Since January 2017, I’ve held the title of interim Associate Director of Data Science for NIH. I pronounce this “i-ADDS” (a bit like a five-year-old’s claim of mathematical prowess: “I adds”). Taking over from Phil Bourne, the first NIH ADDS, I am crafting a role in transition, one with a heavy responsibility, great-but-unspecified accountabilities, and no job description.
It’s a tricky spot to be in.
As I move DataScience@NIH forward, I am constantly checking with colleagues and the NIH leadership to ensure I don’t get too far ahead of them in vision or commitment.
I work very closely with DPCPSI (the NIH Division of Program Coordination, Planning, and Strategic Initiatives) as they oversee the BD2K program and the various pilot studies designed to inform future infrastructure investments and research directions for data science at NIH. Together with the Scientific Data Council, Andrea Norris (Chief Information Officer for NIH), and Betsy Wilder (head of the NIH Common Fund), I work to keep the communications lines open, ensure non-duplication of efforts, and move toward generalizable solutions. And I collaborate with the IC Directors across NIH to find solutions to data science challenges and to take advantage of current opportunities in ways that balance institute-specific considerations with enterprise-wide strategies.
I am also working to put into place the tools for our next steps.
I believe we need forecasting tools to help us gauge how long a high-value data set will remain so and at what cost. Through discussions with archivists and data scientists, I am beginning to shape a vision for data storage that is highly distributed and allows for varying investments in curation and maintenance—to ensure we can do what’s needed to preserve high-value data while making appropriate, if more modest investments, in storing and curating important-but-lessor-valued data sets. I am mentally knitting together the experience of the NLM in indexing, cataloging, and curation with the knowledge gained through the BD2K Centers’ efforts to make data discoverable and interoperable. I am fostering an exploration of the ethical dimensions of data-driven discovery with attention to simultaneously preserving the privacy of individual participant data, ensuring shareability under appropriate constraints, and respecting the rights of investigators to explore ideas without undue surveillance or premature disclosure of their thinking.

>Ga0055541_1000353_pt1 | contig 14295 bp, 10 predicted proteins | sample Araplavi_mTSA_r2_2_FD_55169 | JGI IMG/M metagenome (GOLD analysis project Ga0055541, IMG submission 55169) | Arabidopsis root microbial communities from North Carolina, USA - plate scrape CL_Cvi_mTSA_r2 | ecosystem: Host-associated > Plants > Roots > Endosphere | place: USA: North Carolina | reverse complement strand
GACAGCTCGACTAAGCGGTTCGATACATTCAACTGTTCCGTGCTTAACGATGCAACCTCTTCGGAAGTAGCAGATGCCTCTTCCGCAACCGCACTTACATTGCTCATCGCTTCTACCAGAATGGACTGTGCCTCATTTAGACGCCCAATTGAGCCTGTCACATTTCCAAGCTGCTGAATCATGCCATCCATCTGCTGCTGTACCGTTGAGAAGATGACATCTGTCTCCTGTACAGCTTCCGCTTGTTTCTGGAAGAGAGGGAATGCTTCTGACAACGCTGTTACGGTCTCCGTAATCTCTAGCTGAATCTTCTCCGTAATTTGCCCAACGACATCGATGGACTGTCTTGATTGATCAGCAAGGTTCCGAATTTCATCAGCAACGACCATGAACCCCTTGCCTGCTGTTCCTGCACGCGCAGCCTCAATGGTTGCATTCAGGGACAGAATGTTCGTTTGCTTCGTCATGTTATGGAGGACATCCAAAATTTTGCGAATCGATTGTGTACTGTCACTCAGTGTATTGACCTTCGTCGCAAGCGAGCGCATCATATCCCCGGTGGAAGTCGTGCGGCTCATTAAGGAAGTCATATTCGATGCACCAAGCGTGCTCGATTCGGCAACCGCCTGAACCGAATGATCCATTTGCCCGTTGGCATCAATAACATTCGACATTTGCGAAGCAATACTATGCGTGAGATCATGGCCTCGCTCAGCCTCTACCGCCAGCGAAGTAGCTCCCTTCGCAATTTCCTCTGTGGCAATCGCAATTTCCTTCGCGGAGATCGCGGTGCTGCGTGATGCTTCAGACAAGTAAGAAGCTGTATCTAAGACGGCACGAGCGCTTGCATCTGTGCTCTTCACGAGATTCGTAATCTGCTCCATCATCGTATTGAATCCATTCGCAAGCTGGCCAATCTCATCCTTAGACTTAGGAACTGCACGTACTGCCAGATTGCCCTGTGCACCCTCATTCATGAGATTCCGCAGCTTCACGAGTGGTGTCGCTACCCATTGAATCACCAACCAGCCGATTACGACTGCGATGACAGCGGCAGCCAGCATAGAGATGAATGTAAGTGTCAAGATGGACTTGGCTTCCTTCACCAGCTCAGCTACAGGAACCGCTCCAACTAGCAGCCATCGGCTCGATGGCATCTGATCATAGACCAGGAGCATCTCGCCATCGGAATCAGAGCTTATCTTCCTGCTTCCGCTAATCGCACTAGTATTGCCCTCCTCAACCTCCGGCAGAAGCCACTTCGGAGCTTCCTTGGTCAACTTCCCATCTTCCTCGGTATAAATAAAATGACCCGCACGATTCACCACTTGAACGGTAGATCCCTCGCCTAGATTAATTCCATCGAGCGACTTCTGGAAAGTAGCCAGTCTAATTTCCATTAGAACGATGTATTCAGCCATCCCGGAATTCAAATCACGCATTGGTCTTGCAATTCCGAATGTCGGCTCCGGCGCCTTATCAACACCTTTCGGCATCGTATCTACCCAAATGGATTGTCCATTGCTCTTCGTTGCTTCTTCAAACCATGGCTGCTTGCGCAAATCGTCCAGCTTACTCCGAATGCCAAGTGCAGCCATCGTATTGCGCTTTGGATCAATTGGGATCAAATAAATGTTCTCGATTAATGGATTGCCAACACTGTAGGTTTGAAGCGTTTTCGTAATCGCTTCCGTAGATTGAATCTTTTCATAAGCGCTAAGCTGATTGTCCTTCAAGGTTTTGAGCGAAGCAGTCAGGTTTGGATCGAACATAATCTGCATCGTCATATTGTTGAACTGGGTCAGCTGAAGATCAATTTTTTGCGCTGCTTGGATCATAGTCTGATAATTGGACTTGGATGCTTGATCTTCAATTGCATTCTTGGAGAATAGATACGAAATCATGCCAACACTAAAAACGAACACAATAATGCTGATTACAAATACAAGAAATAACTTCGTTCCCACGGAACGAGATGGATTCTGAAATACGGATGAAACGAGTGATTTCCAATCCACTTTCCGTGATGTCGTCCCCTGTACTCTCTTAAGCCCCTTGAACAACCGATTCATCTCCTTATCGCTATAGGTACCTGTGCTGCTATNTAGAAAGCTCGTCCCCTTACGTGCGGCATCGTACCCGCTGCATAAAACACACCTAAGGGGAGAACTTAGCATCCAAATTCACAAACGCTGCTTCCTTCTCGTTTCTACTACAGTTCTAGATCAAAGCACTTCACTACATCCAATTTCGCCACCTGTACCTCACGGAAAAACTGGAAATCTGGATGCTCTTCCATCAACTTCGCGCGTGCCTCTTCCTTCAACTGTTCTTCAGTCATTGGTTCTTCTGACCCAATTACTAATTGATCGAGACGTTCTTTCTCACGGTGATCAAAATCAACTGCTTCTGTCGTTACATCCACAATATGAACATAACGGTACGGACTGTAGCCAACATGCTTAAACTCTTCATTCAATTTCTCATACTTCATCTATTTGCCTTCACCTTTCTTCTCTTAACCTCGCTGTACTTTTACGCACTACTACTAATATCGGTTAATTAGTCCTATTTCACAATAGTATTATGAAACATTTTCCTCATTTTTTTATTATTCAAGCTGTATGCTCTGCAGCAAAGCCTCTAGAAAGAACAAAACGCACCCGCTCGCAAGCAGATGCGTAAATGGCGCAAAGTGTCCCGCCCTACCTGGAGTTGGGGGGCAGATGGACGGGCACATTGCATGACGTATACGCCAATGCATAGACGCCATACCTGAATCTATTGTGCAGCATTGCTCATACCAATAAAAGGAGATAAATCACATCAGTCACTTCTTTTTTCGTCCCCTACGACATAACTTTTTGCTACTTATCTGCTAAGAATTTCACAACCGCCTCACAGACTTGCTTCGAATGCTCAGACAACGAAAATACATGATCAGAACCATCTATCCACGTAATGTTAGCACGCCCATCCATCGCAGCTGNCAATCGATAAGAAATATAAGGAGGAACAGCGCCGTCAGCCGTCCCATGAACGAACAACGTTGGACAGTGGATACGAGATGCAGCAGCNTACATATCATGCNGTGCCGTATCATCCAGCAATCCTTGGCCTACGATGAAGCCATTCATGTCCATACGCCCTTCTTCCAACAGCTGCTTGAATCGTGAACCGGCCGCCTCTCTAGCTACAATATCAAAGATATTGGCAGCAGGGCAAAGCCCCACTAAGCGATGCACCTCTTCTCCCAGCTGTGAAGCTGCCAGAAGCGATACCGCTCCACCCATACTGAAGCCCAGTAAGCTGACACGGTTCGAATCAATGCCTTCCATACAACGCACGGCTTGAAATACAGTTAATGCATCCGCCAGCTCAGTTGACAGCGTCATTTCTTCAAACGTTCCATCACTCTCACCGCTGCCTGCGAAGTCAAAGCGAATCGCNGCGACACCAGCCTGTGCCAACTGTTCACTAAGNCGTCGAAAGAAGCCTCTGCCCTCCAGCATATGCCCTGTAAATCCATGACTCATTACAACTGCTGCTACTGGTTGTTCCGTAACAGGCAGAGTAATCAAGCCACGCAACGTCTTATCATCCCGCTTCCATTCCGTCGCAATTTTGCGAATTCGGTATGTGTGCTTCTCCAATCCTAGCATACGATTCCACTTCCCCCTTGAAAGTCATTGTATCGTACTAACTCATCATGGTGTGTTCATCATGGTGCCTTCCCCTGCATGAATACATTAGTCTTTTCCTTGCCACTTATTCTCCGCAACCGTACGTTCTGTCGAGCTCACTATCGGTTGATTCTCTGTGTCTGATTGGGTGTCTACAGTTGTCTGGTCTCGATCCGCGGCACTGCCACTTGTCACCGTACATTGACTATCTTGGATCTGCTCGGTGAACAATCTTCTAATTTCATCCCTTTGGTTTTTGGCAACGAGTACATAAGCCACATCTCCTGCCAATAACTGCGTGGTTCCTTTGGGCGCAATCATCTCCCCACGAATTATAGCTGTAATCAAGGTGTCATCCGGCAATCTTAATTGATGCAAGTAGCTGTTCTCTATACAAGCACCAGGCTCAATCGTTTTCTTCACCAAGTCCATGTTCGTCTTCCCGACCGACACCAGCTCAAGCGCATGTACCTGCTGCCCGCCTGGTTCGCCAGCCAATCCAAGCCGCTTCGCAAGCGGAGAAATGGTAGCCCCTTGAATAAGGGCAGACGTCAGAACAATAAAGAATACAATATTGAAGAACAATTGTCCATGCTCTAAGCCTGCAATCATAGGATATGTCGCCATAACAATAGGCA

Mostly I lead from the side—through conversations, speeches, and social media. I listen to the data science challenges faced by NIH colleagues and scientists around the world. I write this blog every week, so I can share my thoughts with you and be guided by your reactions. I reach out to, or respond to invitations from, those responsible for data science in sister federal agencies such as NOAA or NSF. Over the past 12 weeks I have presented over a dozen talks to such diverse groups as the Alliance of Genome Resources and the Interagency Modeling and Analysis Group. I’ve learned of the advances in curation and discoverability made by some groups and tried to increase the understanding of data science’s potential for discovery without overselling it.
Across my speaking engagements, I’m delivering three key messages:
- Data Science is an emerging scientific, methodological, and computational arena that promises to accelerate discovery and make maximum use of data. Note the word “emerging.” No one has the final answer or the final rules. We’re on a journey together.
- We can’t preserve all the data we are generating, so we must make smart choices about what data to preserve, where, and for how long.
- Data science methods aren’t simply statistics on steroids. They arise from a unique, but complementary, philosophical perspective and a different mathematical foundation, both of which are intended to maximize discovery from data subject to constraints that typical statistical approaches are not intended to handle (e.g., data not distributed normally, incomplete data sets, data that stress the central tendency theorem beyond its limits).
What do you think an iADDS should be doing? Let me know if there are ways we can work together!